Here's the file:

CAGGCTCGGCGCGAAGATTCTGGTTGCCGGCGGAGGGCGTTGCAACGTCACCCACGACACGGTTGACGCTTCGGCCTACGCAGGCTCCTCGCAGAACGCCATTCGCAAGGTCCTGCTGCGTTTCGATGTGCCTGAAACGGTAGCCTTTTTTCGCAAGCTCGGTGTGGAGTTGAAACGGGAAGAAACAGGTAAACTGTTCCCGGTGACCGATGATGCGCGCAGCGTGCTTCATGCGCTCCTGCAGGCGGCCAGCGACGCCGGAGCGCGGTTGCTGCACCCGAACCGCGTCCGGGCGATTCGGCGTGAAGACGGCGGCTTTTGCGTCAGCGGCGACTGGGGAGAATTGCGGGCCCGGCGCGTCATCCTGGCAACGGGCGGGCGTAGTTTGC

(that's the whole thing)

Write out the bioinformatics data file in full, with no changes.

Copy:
CAGGCTCGGCGCGAAGATTCTGGTTGCCGGCGGAGGGCGTTGCAACGTCACCCACGACACGGTTGACGCTTCGGCCTACGCAGGCTCCTCGCAGAACGCCATTCGCAAGGTCCTGCTGCGTTTCGATGTGCCTGAAACGGTAGCCTTTTTTCGCAAGCTCGGTGTGGAGTTGAAACGGGAAGAAACAGGTAAACTGTTCCCGGTGACCGATGATGCGCGCAGCGTGCTTCATGCGCTCCTGCAGGCGGCCAGCGACGCCGGAGCGCGGTTGCTGCACCCGAACCGCGTCCGGGCGATTCGGCGTGAAGACGGCGGCTTTTGCGTCAGCGGCGACTGGGGAGAATTGCGGGCCCGGCGCGTCATCCTGGCAACGGGCGGGCGTAGTTTGC